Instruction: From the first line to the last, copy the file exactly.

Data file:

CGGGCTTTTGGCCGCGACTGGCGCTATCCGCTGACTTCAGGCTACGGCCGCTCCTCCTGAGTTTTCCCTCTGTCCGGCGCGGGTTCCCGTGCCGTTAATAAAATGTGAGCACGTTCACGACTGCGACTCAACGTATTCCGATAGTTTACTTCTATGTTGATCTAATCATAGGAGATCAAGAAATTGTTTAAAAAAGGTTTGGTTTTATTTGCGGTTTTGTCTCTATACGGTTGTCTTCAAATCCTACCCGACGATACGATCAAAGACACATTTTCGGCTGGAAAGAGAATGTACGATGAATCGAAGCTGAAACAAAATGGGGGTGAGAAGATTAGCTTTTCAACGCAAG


CGGGCTTTTGGCCGCGACTGGCGCTATCCGCTGACTTCAGGCTACGGCCGCTCCTCCTGAGTTTTCCCTCTGTCCGGCGCGGGTTCCCGTGCCGTTAATAAAATGTGAGCACGTTCACGACTGCGACTCAACGTATTCCGATAGTTTACTTCTATGTTGATCTAATCATAGGAGATCAAGAAATTGTTTAAAAAAGGTTTGGTTTTATTTGCGGTTTTGTCTCTATACGGTTGTCTTCAAATCCTACCCGACGATACGATCAAAGACACATTTTCGGCTGGAAAGAGAATGTACGATGAATCGAAGCTGAAACAAAATGGGGGTGAGAAGATTAGCTTTTCAACGCAAG